intrapulmonary heparin exerts a prolonged anticoagulant effect on blood raises further speculation about the true mechanism(s) of the drugs anticoagulation effects. Traditionally, heparin is considered to exert its effect via the activation of its cofactor antithrombin-III (ATIII), although the exact mechanism of heparin-ATIII interaction is still disputed. II It is perhaps less well recognized that heparin may act via a number of other mechanisms to prompt antithrombosis, including (as stated in the article) the drugs electrostatic effect on endothelial tissue lining. The work of Glimelius et al23 showing that heparin combines reversibly with cultured human endothelial cells; Sawyers demonstration of heparins protective effect on traumatized, damaged vessel endothelium; and recent studies in ultra-low dose heparin by Negus" and Hladovee" tend to support Jaques' proposal that heparin in low doses may act preferentially via endothelial cell uptake and redistribution. It is because of this mechanism that Jaques and coworkers propose that intrapulmonary heparin would be an effective alternative route ofheparin delivery. Intrapulmonary administration was first introduced over 20 years ago with initially disappointing results in terms of achieving what was felt to be significant anticoagulant levels. r1 In 1976, Jaques and co-worker~ successfully administered heparin intratracheally into dogs and later, via inhaled neubilizers into human volunteers. A dose of 1,300 units per kg body weight delivered to human subjects over lY2 hours of inhalation resulted in a prolonged state of moderate hypocoagulability for approximately two weeks. In subsequent studies, this method appeared safe and the hypocoagulability induced was easily reversed by repeated protamine adrninistration.P''" Phannacokinetic studies demonstrated a delayed endothelial cell uptake of heparin with slow release back into the plasma after several days. In theory, this delivery method would allow a single administration of heparin during hospitalization and avoid the need for uncomfortable twicea-day subcutaneous injections. In practice, however; clinical trials of intrapulmonary heparin have not been published and its advantages over other routes are uncertain. Intrapulmonary heparin will have to compete in terms of safety, efficacy, and cost effectiveness with other proven and unproven methods of thrombosis prophylaxis such as adjusted-dose heparin, ultralow dose IV heparin, dihydroergotamine-heparin prophylaxis, infusion pumps, and possibly even enteral administration of heparin (eg, via facilitation by CetomacrogollOOO).ss.34-37 Until such trials have been performed, intrapulmonary heparin administration will remain an interesting observation, but an uncertainty in terms of potential therapeutic applicability. We would, with the data available, strongly support DJ: Jaques' "new paradigm." Commercial heparin is in Heparin: AppIIcatIona and Future ProepecIa(QuIck, 7iowbtfdQe)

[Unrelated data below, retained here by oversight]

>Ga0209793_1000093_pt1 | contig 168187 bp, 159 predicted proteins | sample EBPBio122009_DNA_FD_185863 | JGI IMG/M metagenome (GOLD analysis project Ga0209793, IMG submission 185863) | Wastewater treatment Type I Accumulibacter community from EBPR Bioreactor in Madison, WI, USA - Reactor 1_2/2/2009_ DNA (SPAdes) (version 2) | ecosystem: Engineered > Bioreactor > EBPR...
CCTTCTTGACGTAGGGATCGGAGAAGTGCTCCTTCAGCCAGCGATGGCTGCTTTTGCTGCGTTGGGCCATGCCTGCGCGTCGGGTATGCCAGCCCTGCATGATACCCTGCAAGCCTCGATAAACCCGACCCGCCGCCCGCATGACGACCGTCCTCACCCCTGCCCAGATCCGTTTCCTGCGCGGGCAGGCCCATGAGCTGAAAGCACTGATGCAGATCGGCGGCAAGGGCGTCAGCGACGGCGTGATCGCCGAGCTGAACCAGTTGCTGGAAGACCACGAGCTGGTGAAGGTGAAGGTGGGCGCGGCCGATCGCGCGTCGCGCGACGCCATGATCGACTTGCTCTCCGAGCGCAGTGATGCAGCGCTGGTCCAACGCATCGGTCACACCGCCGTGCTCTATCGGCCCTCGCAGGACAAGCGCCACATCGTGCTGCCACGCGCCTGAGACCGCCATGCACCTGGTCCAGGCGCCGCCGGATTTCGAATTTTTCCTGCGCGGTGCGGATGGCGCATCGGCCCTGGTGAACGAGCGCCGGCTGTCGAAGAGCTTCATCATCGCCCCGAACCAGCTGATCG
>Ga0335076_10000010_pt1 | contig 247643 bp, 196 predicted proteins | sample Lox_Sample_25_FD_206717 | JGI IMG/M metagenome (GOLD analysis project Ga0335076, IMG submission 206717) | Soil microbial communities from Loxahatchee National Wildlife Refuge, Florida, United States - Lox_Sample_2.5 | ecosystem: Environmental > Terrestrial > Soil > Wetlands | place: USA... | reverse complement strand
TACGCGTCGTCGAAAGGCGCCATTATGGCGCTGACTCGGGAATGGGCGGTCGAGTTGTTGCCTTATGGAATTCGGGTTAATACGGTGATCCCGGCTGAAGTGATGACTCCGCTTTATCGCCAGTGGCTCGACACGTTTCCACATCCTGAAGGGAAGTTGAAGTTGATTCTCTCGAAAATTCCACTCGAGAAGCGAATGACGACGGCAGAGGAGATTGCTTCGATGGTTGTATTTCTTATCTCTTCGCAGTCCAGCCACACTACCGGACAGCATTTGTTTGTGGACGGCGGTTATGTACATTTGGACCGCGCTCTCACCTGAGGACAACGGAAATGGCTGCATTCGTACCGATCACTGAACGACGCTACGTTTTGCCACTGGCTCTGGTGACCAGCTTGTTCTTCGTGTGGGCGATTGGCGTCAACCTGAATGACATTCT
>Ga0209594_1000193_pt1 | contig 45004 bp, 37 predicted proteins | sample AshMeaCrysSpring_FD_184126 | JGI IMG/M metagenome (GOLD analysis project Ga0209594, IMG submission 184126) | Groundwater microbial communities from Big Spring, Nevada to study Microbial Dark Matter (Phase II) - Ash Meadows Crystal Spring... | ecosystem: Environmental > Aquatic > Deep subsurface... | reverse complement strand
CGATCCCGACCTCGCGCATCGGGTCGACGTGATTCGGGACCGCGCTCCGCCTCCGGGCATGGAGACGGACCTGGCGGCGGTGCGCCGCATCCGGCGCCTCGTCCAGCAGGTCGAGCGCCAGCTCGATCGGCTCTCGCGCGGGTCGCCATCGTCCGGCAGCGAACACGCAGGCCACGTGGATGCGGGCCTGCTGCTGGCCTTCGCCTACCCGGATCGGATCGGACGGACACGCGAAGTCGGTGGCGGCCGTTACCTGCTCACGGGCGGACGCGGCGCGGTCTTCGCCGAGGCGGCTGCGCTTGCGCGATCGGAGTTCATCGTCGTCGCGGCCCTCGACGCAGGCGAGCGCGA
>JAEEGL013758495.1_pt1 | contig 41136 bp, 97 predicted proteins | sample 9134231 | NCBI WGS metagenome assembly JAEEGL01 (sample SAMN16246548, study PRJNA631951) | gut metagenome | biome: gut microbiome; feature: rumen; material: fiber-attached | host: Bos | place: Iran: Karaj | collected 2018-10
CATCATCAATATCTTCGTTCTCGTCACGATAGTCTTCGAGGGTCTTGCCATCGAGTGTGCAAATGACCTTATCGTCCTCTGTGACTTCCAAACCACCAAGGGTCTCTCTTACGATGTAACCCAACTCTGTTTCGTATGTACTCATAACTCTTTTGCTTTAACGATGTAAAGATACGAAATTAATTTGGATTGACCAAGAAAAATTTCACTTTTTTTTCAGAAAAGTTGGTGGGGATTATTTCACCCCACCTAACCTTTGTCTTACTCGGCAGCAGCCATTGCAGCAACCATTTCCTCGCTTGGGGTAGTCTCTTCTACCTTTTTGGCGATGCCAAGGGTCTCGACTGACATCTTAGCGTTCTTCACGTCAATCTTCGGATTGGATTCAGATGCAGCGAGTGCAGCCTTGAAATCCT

fact a mixture of complex, functionally multifaceted, individual molecules whose biologic properties are largely unknown. REFERENCES 1 Jaques LB. Heparins-anionic polyelectrolyte drugs. Pharmacol Rev 1980; 31:99-166 2 Ogston D, Murray }, Crawford GPM. Inhibition of the activated Cis subunit of the first component of complement by antithrombin-III in the presence of heparin. Thromb Res 1976; 9:217-22 3 Carr J. The antiinflammatory action of heparin: Heparin as an antagonist to histamine, bradykinin and prostaglandin E 1• Thromb Res 1979; 16:507-16 4 Altose MD. Pulmonary alveolar proteinosis. In: AP Fishman, ed. Pulmonary diseases and disorders. New York: McGraw-Hill Book Company, 1980, p 1341-45 5 Chelmicka-Szorc E, Amason BGW Partial suppression of experimental allergic encephalomyelitis with heparin. Arch Neurol 1972; 27:153-58 6 Thonnard-Newmann E, Neckers LM. Immunity in migraine: the effect of heparin. Ann Allergy 1981; 47:328-32 7 Laghi Pasini F, Pasqui AL, Ceccatelli L, Capecchi PL, Orrico A, DiPerri 1: Heparin inhibition of polymorphonuclear leukocyte activation in vitro. A possible pharmacological approach to granulocyte-mediated vascular damage. Thromb Res 1984; 35: 527-37 8 Cairo MS, Allen J, Higgins C, Baehner RL, Boxer LA. Synergistic effect of heparin and chemotactic factor on polymorphonuclear leukocyte aggregation and degranulation. AJP 1983; 113:67-73 9 Stead RD, Schafer AL, Rosenberg RD, Handin BI, J058 M. Heterogeneity ofheparin lots associated with thrombocytopenia and thromboembolism. Am J Med 1974; 77:185-87 10 Salzman E~ RosenbergRD, Smith MH, LindonJN, Favreau L. Effect of heparin and heparin fractions on platelet aggregation. J Clin Invest 1980; 65:64-73 11 Gardner B. Experiences with the use of intracholedochal heparinized saline for the treatment of retained common duct stones. Ann Surg 1973; 177:240-44 12 Toouli J, Williamson BWA, Gooszen H, Blumgart LH. In vitro dissolution of human gallstones: the efficacy of heparinized solutions. Br J Surg 1979; 66:770-71 13 Engelberg H. Heparin and the atherosclerotic process. Pharmacol Rev 1984; 36:91-110 14 Holmer E, Kurachi K, Soderstrom G. The molecular-weight dependence of the rate-enhancing effect of heparin on the inhibition of thrombin, factor Xa, factor IXa, factor XIa, factor XIIa and Kallikrein by antithrombin. Biochem J 1981; 193:395400 15 Thomas D~ Merton RE, Lewis WE, Barrowclif£e TW Studies in man and experimental animals of a low molecular weight heparin fraction. Thromb Haemost 1981; 45:214-18 16 Thomas D~ Heparin. Clin Haematoll981; 10:443-58 17 KaIdcar vv. Djazaeri B, Fok}, Fletcher M, Scully MF, Westwick J. Low-molecular-weight heparin and prevention of post-operative deep vein thrombosis. Br Med J 1982; 284:375-79 18 Forestier F, DafIOs F, Capella-Pavlovsky M. Low-molecular-